US Slaps Sanctions on Five Russian Entities, Three Individuals for CyberattacksExecutives from two of the cybersecurity firms on the list say action is unwarranted; another says it's even a Russian entity.
The Trump administration today announced sanctions against five Russian companies and three individuals for enabling and assisting Russia's intelligence and military units carry out cyberattacks against US interests.
Three of the companies that have been slapped with the sanctions are cybersecurity firms, one is a manufacturer and supplier of underwater equipment, and another is a scientific research institute.
In comments to Dark Reading, executives from two of the cybersecurity firms professed shock at the development and disputed the US government's characterization of their work. One of them said the company was not even a Russian entity as described by the US.
The US Treasury Department said it was taking the action under a 2017 Executive Order and the Countering America’s Adversaries Through Sanctions Act aimed at punishing entities engaged in offensive cyber activities against the US. The sanctions immediately freeze all property and interests of the designated entities and individuals and prohibit US companies and people from doing business with them.
"The entities designated today have directly contributed to improving Russia’s cyber and underwater capabilities through their work with the FSB [Russia’s Federal Security Service] and therefore jeopardize the safety and security of the United States and our allies," Treasury Secretary Steven Mnuchin said.
The Treasury Department cited last year's NotPetya global ransomware attacks, intrusions into the US energy grid, and global compromises of routers, switches, and other network infrastructure devices, as examples of Russia's "malign and destabilizing cyber activities." Russia's intelligence and military units have also been active in tracking the undersea communication cables that carry a vast bulk of telecommunication data globally, the Treasury noted in its statement.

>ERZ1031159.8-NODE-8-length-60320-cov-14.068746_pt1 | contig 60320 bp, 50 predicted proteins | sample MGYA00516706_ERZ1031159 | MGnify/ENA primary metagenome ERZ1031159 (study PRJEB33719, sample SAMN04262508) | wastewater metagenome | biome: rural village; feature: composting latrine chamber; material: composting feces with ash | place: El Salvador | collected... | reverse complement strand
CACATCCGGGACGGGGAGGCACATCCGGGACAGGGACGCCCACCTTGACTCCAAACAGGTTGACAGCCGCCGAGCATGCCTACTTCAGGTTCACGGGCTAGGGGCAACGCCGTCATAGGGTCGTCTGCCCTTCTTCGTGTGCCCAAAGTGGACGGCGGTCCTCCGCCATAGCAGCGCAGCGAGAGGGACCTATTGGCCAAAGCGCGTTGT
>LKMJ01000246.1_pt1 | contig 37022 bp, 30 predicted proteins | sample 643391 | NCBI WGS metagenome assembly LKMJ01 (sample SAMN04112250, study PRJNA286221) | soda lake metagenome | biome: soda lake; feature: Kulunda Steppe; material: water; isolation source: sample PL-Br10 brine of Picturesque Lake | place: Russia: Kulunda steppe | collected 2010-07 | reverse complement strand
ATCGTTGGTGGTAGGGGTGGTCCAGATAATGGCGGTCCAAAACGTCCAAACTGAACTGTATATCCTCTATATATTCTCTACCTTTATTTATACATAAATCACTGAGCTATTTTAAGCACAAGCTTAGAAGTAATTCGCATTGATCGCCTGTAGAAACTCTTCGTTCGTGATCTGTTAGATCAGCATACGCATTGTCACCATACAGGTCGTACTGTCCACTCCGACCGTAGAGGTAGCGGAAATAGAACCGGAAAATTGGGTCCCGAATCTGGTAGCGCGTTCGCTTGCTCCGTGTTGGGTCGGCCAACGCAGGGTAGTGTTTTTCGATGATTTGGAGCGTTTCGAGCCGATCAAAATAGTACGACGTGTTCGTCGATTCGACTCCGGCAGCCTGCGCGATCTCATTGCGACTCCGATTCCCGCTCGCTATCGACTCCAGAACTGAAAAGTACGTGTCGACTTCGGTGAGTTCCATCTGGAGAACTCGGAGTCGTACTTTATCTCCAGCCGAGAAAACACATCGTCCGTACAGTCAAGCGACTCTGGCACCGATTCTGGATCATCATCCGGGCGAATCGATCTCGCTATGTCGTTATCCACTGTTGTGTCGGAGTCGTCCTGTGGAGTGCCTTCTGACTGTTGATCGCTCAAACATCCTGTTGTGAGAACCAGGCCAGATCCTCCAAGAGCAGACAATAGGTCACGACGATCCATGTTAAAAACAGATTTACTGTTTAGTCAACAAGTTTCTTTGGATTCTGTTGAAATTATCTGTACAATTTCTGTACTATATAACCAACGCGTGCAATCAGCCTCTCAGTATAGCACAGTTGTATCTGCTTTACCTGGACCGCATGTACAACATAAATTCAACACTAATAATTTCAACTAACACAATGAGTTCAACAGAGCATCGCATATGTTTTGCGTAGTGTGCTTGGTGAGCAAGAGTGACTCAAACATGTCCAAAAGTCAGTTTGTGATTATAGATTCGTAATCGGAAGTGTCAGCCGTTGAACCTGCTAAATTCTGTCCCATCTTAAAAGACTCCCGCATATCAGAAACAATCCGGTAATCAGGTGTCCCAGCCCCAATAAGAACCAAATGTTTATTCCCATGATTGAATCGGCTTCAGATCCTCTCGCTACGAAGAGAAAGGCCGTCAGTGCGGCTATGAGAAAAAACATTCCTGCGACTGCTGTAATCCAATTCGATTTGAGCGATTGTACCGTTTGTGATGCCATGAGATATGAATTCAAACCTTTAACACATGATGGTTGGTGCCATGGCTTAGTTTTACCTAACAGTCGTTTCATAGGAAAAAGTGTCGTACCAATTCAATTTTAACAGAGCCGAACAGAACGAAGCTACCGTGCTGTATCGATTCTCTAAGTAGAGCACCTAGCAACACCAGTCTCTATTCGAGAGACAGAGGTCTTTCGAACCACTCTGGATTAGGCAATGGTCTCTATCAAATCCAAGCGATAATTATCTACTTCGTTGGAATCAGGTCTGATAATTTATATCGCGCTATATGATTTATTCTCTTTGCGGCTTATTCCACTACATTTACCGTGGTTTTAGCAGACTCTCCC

The three security firms named in Monday's action are Digital Security, ERPScan, and Embedi. According to the Treasury Department, Digital Security has technologically and materially helped Russian intelligence services, including the FSB, hone up on their cyber-offensive capabilities. It described both ERPScan and Embedi — vendors known in the US for making numerous vulnerability disclosure contributions — as subsidiaries of Digital Security.
The two other firms that have been slapped with sanctions are Kvant Scientific Research Institute and underwater equipment specialist Divetechnoservices. All three of the individuals in today's action — Aleksandr Tribun, Oleg Chirikov, and Vladmir Kaganskiy —are executives of Divetechnoservices or worked on behalf of the company.
Monday's sanctions are part of a broader, and what some see as a largely symbolic, effort by the US government to turn up the heat on Russia for numerous recent cyberattacks on US critical infrastructure targets and for its online election-tampering. In March, the government imposed similar sanctions against five Russian companies and 15 individuals for cyberattacks on the US and its allies. In February, a federal grand jury indicted 13 Russian individuals and three Russian organizations for interfering with the US general election process in 2016 with the goal of influencing the outcome.
Alexander Polyakov, founder and CTO of ERPScan, says the US government's sanctions against his company are unmerited. "I woke up and was embarrassed by such news," Polyakov says. "The only accusation about ERPScan is that we are [a] subsidiary of [Digital Security]."
According to Polyakov, as of 2014, ERPScan is a private company registered in the Netherlands. It does not have any connections with any of the other companies that the Treasury department has designated for sanctions, he says.
Over the years, ERPScan has helped multiple software companies fix over 600 security vulnerabilities in their products. The company's research work has been published at over 100 security conferences worldwide. "The only issue is that I and some of my peers were born in Russia," Polyakov says. "Oh, come on. I'm sorry, but I can't change it."
Alexander Kruglov, head of marketing at Embedi - which just last year disclosed a major bug in firmware used in many Intel chips — says the US government action against his company was a complete surprise.
Some of the company's research team members are former employees of Digital Security, he says. But that was before Embedi was launched in December 2016, he says.
"We are not sure what we should do next," Kruglov says. Like Polyakov, Kruglov points to the security research that the company has done over the years, including work that has helped companies like Microsoft and Intel.
"We do hope that this misunderstanding could be solved somehow, as far as we are not even a Russian entity," he says.
Digital Security did not respond immediately to a request for comment.
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Jai Vijayan is a seasoned technology reporter with over 20 years of experience in IT trade journalism. He was most recently a Senior Editor at Computerworld, where he covered information security and data privacy issues for the publication. Over the course of his 20-year ... View Full Bio